Daniel Strand

Daniel Strand

Daniel Strand is a professor who teaches courses on the just war tradition, ethics and leadership, and contemporary political ethics. He was a postdoctoral fellow at Arizona State University (2015-19) in the History Department and the Program in Political History and Leadership. Strand’s research interests include the political and moral theology of Augustine of Hippo and the Augustinian tradition, ethics and foreign policy, the just war tradition, bioethics, and moral theory. He is the author of the forthcoming Gods of the Nations (Cambridge University Press), a historical study of Augustine’s political theology in The City of God. He has published articles and book chapters on Augustine of Hippo, Hannah Arendt, and the ethics of euthanasia. He is a contributing editor at Providence. He received his BA from the University of Minnesota, MDiv from Gordon-Conwell Theological Seminary, and PhD in religion and ethics from the University of Chicago.

King Jesus and the Rule of Nations
King Jesus and the Rule of Nations

The most glaring weakness in the Declaration, by my lights, is the failure to reckon with and address the kingship of Jesus Christ.

Outrage Syria
Where is the Outrage?

During the Iraq War, there was no shortage of outrage. But why is the political left so quiet on the humanitarian nightmare that is Syria?

Book Review Samuel Moyn Christian Human Rights
The Secret History of a Popular Idea

Samuel Moyn’s Christian Human Rights argues that human rights should not be associated exclusively with the secular liberal left and liberal politics when the Christian right was historically involved with this project.

Pope Francis Beauty Danger of Humility Islamic Terrorism
The Beauty and Danger of Humility

One can maintain the preeminence of humility in the Christian life while also rightly naming the sources of the contemporary scourge of terrorism that finds its motivation in a twisted religious fundamentalism.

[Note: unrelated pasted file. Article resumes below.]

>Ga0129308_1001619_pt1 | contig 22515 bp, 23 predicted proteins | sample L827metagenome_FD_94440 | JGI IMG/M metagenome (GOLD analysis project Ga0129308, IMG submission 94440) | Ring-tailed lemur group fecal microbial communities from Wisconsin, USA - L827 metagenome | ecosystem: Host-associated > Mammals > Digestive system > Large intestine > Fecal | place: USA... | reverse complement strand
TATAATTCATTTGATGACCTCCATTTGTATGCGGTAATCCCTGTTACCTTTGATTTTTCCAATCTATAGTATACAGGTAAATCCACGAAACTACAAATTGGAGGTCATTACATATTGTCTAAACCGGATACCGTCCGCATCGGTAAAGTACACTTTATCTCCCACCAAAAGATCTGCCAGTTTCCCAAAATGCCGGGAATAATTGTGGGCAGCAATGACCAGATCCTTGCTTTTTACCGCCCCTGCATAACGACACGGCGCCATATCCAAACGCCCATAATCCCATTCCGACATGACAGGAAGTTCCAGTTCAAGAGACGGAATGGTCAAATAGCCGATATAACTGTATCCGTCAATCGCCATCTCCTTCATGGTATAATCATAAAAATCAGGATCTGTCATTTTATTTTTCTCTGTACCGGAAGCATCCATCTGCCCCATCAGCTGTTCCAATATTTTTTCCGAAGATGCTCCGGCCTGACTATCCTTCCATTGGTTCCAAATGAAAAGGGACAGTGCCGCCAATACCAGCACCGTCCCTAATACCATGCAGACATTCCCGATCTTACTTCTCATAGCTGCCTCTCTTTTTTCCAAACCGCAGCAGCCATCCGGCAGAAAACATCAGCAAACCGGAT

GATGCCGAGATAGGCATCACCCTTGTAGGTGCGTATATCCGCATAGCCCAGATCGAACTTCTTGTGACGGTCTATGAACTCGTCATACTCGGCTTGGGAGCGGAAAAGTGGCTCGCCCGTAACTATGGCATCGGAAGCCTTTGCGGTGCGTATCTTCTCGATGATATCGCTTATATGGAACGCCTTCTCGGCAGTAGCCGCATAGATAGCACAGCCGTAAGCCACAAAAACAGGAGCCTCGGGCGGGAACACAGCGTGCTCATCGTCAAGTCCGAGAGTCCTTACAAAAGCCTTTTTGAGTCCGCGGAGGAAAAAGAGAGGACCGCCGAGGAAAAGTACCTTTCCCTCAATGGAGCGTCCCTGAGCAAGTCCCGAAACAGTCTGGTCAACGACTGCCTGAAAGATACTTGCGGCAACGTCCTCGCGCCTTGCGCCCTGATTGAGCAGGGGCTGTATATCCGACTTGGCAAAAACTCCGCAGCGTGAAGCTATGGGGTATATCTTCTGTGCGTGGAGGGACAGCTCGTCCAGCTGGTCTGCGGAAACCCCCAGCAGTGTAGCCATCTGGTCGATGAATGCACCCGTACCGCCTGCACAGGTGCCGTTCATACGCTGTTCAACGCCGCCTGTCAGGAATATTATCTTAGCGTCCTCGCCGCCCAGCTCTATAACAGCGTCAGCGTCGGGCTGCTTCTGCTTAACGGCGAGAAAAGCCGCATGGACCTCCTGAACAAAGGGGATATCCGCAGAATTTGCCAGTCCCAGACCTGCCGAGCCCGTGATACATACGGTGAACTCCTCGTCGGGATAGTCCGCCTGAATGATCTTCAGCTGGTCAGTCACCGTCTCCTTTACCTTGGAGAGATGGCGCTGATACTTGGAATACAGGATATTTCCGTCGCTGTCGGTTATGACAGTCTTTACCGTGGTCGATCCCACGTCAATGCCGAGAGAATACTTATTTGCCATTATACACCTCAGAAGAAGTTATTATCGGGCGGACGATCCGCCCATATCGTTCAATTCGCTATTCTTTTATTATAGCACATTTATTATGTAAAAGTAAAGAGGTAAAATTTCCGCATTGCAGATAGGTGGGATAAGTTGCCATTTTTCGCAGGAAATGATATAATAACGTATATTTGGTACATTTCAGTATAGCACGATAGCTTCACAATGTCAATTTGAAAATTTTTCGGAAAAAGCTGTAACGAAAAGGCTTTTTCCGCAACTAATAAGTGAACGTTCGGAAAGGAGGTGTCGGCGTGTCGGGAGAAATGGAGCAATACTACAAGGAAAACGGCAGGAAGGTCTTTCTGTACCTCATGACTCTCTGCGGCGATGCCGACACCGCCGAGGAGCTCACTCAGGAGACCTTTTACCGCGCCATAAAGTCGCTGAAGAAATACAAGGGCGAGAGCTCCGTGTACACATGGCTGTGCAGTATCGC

Disinterestedness: Promoting the Public Interest in an Age of Faction
Disinterestedness: Promoting the Public Interest in an Age of Faction

The founders of our nation strove to embody disinterestedness. Rather than seeking personal gain in terms of economic benefit or advancement of your own faction or tribe, disinterestedness pushed citizens to seek the good of the republic and its wellbeing, thereby securing the liberty of the citizenry through participation.

Obama Doctrine Revised
Damned if you Do, Damned if you Don’t: Obama Doctrine Revised

Obama and Bush demonstrate the dangers of overly aggressive and overly passive foreign policies, but they share something in common: a deeply moral vision of America’s role in the world.

Chaos Vancouver Riots
Chaos: The Fundamental Problem of Human Society

At any and every corner of personal and social life, the primary threat to human flourishing is the disordering of the human soul and social relations into self-centered, prideful, tribal, or sentimental factions. Chaos is a cancer that manifests itself within the soul of the individual and social relations when order disintegrates.

Archbishop of Canterbury Justin Welby Enthronement Ceremony
Three Cheers for the Archbishop of Canterbury & British Realism!

At the Church of England’s General Synod last November, Archbishop of Canterbury Justin Welby delivered one of the most rousing calls to a truly Christian realistic approach to the civil war in Syria and the rise of Islamic radicalism in recent memory.

Roman Forum
The Origins of Government

Historically, Christians have talked about the fall of Adam in conjunction with the origins of government.

Grace of Government
The Grace of Government

Protestants have called the good of peace and justice that governments supply “common grace.” Why? First, it’s common to all people regardless of race or creed or geography. Second, and more controversial, it is a grace. Yes, it is grace!!